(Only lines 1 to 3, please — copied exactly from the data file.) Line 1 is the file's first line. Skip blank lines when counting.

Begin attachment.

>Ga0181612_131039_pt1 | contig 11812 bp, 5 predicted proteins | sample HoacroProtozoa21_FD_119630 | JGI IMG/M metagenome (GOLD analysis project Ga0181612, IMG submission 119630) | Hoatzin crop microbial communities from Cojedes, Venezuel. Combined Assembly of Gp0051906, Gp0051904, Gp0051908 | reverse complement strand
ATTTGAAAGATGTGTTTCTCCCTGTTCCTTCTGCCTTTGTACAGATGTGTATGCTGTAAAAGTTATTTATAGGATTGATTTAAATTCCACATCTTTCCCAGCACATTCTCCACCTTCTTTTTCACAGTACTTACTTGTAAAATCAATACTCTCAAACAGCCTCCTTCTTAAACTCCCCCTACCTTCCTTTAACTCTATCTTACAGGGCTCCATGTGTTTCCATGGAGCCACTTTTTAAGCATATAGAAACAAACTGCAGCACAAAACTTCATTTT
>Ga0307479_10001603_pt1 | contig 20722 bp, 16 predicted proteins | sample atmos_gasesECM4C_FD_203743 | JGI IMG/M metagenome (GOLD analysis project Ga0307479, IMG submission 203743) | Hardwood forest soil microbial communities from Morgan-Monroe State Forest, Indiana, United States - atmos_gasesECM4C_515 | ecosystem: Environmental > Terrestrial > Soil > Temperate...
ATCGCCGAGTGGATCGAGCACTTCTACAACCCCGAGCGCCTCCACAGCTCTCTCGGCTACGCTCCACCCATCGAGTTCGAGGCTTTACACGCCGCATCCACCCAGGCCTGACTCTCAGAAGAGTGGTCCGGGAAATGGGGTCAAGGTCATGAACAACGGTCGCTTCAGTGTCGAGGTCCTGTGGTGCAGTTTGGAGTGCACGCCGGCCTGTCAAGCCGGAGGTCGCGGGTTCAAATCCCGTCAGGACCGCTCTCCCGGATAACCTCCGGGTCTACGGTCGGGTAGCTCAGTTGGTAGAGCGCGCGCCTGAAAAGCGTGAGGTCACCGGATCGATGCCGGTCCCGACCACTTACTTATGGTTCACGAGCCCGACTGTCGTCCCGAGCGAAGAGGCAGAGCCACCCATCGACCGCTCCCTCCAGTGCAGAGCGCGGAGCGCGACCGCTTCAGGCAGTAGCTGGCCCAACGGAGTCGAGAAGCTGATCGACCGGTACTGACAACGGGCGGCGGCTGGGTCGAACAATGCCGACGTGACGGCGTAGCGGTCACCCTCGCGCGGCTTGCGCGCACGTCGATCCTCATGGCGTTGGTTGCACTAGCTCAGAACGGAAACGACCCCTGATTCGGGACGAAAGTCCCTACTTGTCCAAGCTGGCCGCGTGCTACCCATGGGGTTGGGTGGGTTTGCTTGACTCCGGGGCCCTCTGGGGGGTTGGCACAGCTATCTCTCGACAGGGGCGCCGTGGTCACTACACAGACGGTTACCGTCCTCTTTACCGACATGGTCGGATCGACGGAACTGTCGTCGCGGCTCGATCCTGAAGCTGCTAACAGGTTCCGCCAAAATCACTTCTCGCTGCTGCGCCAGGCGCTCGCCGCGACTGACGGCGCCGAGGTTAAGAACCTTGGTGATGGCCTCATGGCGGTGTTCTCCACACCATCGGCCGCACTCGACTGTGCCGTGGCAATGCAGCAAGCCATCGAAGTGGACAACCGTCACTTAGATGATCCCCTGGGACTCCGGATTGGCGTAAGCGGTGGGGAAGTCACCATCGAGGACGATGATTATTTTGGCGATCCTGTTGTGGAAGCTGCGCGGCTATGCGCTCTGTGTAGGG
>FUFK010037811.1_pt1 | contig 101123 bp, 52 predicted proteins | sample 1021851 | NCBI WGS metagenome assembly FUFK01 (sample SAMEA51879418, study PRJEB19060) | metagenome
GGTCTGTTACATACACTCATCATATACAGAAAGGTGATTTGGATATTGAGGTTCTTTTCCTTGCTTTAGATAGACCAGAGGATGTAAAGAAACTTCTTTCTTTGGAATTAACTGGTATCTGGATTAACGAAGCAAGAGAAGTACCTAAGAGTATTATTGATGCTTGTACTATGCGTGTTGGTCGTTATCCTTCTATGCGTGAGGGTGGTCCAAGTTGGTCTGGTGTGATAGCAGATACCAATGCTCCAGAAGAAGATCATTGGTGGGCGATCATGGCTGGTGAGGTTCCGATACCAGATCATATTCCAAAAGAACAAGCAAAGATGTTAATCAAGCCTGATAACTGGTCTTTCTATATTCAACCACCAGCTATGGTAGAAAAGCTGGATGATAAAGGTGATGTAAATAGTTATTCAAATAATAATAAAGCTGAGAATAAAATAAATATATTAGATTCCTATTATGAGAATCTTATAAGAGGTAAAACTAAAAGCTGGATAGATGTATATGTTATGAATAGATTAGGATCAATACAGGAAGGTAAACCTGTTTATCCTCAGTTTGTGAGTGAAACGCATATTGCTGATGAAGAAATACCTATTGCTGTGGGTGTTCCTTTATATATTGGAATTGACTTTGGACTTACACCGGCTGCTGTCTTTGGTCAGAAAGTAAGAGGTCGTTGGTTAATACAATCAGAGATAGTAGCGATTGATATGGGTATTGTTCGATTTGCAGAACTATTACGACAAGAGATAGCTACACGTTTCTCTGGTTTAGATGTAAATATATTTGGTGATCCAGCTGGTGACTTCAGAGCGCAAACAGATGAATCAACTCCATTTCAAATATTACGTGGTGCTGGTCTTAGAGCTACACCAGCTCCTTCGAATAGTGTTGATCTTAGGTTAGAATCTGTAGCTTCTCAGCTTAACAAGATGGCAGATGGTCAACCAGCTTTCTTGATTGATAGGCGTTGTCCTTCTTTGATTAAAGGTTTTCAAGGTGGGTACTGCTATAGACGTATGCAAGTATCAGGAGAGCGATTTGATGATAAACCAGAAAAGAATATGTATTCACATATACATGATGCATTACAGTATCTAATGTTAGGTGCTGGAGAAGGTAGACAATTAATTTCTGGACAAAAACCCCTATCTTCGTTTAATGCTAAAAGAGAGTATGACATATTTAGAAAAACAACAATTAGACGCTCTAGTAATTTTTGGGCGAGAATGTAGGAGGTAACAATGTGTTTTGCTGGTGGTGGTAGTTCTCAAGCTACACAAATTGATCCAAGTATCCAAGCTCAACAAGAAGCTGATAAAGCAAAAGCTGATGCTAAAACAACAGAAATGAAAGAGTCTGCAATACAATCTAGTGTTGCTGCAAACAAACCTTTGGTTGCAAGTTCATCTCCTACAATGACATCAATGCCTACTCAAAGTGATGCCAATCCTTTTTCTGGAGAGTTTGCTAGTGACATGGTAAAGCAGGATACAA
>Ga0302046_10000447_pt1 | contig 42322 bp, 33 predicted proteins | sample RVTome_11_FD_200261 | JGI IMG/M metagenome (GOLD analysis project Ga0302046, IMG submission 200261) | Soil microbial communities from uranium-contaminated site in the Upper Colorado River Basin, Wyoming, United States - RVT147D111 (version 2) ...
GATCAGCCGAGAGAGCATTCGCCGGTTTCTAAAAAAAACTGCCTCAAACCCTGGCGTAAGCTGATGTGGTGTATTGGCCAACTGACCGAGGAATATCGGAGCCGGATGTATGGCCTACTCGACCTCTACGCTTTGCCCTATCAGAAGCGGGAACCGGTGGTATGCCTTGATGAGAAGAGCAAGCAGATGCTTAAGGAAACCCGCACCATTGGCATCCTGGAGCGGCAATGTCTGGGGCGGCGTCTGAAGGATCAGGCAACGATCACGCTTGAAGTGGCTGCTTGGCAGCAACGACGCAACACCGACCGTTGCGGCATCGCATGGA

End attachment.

>Ga0181612_131039_pt1 | contig 11812 bp, 5 predicted proteins | sample HoacroProtozoa21_FD_119630 | JGI IMG/M metagenome (GOLD analysis project Ga0181612, IMG submission 119630) | Hoatzin crop microbial communities from Cojedes, Venezuel. Combined Assembly of Gp0051906, Gp0051904, Gp0051908 | reverse complement strand
ATTTGAAAGATGTGTTTCTCCCTGTTCCTTCTGCCTTTGTACAGATGTGTATGCTGTAAAAGTTATTTATAGGATTGATTTAAATTCCACATCTTTCCCAGCACATTCTCCACCTTCTTTTTCACAGTACTTACTTGTAAAATCAATACTCTCAAACAGCCTCCTTCTTAAACTCCCCCTACCTTCCTTTAACTCTATCTTACAGGGCTCCATGTGTTTCCATGGAGCCACTTTTTAAGCATATAGAAACAAACTGCAGCACAAAACTTCATTTT
>Ga0307479_10001603_pt1 | contig 20722 bp, 16 predicted proteins | sample atmos_gasesECM4C_FD_203743 | JGI IMG/M metagenome (GOLD analysis project Ga0307479, IMG submission 203743) | Hardwood forest soil microbial communities from Morgan-Monroe State Forest, Indiana, United States - atmos_gasesECM4C_515 | ecosystem: Environmental > Terrestrial > Soil > Temperate...